WWII veteran held Jewish services in German POW camp

When Henry Levine's plane was shot down over Nazi Germany during World War II, he had a choice.

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When Henry Levine’s plane was shot down over Nazi Germany during World War II, he had a choice.

If he was captured, he had been told to get rid of his American army-issued dog tags, which were marked with an “H” for Hebrew to signify his Jewish faith.

Levine, though, knew the danger and chose to continue to wear the tags.

An American Army Air Corps lieutenant from Syracuse, NY, Henry Levine was a navigator on a B-17. He was captured in February 1944 and held until May 1945 in a German prisoner of war camp, Stalag Luft 1, near the town of Barth.

During those 15 months he led secret Jewish religious services for fellow POWs, right under the noses of their Nazi captors.

“Many people risk their lives to pray to their god,” his son Ron Levine, of Cedar Rapids, says. “He was one of them.”

Ron Levine will share his father’s story at Temple Judah in Cedar Rapids on Sunday, June 7, in a presentation, “The Mogen David of Barth on the Baltic.”

The Mogen David is another word for the Star of David, a symbol of Judaism. Henry Levine built a handmade wooden star in secret to have at his clandestine services. Ron Levine still has the star. It is two pieces, each a simple triangle, which latch together to form the Mogen David. When unlatched, the star was unrecognizable for what it was and could be hidden from the German guards.

“I still get a chill taking this out,” Ron Levine says. “When I was 5 years old, I used to sit on the floor and play with this thing.”

His father told him he made it in a prisoner of war camp, but beyond that he seldom talked about his experiences in the war.

His children didn’t know the whole story until Ron’s brother Jonathan came across an interview with Bernie Levine, no relation, who was shot down and imprisoned alongside their father. Other details emerged from log books the POWs kept.

On paper, the Germans allowed Jewish religious services, of a sort. The Nazis permitted the POWs to hold Protestant, Catholic and Jewish “church services,” and Henry Levine gave a weekly sermon at the official Jewish service. But no Jewish prayers or other key traditions were allowed at the Jewish services, which Ron Levine says were held for propaganda reasons.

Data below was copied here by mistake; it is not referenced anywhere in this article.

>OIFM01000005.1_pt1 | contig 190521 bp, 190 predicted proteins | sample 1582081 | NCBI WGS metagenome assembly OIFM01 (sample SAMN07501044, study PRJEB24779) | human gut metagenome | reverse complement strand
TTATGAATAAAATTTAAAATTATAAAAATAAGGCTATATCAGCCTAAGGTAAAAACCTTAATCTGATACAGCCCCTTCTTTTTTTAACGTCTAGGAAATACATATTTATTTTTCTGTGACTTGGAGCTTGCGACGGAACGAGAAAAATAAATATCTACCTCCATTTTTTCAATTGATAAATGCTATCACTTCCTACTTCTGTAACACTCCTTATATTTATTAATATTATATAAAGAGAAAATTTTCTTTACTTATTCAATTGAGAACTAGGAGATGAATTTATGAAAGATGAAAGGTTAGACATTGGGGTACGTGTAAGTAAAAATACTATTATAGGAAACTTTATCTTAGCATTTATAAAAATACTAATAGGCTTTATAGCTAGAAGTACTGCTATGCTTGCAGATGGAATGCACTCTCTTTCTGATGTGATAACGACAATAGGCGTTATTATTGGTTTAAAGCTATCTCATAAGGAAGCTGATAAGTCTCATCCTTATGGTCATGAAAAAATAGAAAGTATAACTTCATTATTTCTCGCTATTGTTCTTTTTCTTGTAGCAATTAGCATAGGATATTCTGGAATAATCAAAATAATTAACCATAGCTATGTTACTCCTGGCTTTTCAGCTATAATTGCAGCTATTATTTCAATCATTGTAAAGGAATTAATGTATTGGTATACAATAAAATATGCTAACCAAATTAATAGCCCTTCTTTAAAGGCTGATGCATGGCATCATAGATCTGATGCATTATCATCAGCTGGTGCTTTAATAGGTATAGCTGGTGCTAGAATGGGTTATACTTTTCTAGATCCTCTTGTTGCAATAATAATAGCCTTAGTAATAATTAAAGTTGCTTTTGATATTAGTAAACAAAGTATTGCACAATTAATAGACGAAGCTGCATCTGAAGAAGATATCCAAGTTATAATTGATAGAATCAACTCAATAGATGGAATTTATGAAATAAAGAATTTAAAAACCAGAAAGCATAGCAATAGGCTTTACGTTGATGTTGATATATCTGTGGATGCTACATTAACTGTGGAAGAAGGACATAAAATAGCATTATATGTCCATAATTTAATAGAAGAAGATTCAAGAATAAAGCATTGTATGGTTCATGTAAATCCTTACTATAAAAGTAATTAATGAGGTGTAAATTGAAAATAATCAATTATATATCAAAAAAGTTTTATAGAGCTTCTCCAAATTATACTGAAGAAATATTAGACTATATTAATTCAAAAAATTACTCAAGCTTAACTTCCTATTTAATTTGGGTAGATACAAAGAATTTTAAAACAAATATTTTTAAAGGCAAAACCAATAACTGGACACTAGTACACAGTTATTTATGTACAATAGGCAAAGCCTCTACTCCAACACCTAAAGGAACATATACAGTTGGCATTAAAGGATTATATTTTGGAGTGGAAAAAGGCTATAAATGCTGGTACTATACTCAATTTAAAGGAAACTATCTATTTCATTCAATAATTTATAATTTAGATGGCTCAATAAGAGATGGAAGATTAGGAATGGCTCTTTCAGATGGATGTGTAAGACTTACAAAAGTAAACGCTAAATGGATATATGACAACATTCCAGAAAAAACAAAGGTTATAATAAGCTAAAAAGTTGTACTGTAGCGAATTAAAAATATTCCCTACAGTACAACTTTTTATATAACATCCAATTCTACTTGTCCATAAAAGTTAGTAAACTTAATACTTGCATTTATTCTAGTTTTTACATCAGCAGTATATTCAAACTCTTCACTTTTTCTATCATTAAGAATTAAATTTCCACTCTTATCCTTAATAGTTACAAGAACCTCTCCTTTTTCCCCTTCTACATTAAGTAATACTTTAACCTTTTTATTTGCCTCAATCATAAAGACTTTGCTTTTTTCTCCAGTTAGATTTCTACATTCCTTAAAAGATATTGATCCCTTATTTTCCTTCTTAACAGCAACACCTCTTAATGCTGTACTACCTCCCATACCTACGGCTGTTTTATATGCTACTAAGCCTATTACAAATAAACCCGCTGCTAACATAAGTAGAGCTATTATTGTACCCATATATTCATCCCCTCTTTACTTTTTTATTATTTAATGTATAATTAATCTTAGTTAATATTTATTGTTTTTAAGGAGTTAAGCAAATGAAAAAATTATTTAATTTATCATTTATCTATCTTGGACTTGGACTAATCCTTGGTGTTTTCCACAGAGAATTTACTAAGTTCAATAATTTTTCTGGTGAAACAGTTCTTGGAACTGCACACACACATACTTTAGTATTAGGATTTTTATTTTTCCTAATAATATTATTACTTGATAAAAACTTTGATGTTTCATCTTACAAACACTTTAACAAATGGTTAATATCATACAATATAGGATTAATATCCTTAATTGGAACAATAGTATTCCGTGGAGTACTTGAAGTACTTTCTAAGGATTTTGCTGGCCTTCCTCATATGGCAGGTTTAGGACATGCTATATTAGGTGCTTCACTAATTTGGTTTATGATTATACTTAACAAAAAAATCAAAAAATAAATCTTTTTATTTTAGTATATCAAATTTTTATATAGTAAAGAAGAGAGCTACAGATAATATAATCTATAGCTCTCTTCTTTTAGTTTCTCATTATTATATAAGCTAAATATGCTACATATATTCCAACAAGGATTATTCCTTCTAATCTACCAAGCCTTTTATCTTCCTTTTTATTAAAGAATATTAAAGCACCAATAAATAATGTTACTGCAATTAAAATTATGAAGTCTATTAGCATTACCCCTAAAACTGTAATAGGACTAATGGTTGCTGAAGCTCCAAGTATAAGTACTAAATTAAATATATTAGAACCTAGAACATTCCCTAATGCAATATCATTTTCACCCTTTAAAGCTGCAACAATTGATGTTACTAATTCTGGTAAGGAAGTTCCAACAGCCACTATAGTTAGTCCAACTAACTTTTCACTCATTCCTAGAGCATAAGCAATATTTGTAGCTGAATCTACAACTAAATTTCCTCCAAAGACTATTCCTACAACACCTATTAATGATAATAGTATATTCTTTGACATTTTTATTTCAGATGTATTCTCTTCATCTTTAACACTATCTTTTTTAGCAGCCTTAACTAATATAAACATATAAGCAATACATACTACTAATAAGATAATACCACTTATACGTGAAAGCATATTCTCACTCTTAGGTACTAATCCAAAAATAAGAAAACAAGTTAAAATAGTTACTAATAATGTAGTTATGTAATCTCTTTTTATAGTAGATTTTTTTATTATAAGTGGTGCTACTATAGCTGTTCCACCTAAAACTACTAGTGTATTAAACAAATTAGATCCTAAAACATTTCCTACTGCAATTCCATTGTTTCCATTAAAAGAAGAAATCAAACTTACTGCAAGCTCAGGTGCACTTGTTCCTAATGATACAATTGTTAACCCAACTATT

“There is no such thing as ‘Jewish church,’” he says. “They wanted to show the world they were taking good care of the American POWs so German POWs would be well cared for.”

The Jewish POWs decided to hold alternative, secret services. Bernie Levine recalled the worship, held in a different barracks for each session. POWs entered two at a time to avoid detection, and non-Jewish POWs stood watch, to alert them if guards were coming. There were about 300 Jewish POWs in the camp of more than 10,000 prisoners.

For Passover, an Anglican chaplain who had received hundreds of communion wafers from the Red Cross donated them to the Jewsih POWs, so they could have unleavened bread.

Henry Levine, who was raised with an Orthodox Jewish education, served as the rabbi, while another man served as cantor. Levine compiled and translated the Jewish prayer book from memory.

According to tradition, a prayer session requires at least 10 Jews, called a minyan. The POWs who participated in the services referred to themselves as the Minyanaires.

“They were risking their lives to hold these services,” Ron Levine says. “It was worth it to them. They were willing to take that chance.”

As the Germans realized the war was drawing to a close, they decided to speed up their “final solution.” The Jewish POWs were segregated into separate barracks and told they would be sent to the death camps or executed. Before that could happen, however, Russian soldiers arrived and liberated the camp. Henry Levine was able to translate for them — they both spoke Yiddish.

Levine died in 1984 at age 67. Today, his children are working to tell his story.

Many of his artifacts and photos are on display at the United States Holocaust Memorial Museum in Washington D.C. for the next three months, and his son Richard has written a book, “The Mogen David of Barth on the Baltic,” based on his father’s experiences.

Ron Levine, a composer and violinist who won a Grammy in 1980 for his fiddling on the song “Orange Blossom Special,” composed music inspired by the book, which will be playing as people enter Temple Judah before the presentation.

“I’m doing what I can to make sure people know about it,” he says. “We say never again, but even to this day, there is genocide and extermination of races. Not just my father, but thousands of others, have been willing to risk their lives to pray.”


• What: “The Mogen David of Barth on the Baltic,” a presentation by Ron Levine

• When: 2 p.m. Sunday

• Where: Temple Judah, 3221 Lindsay Lane SE, Cedar Rapids

• More information: holocausteducate.org

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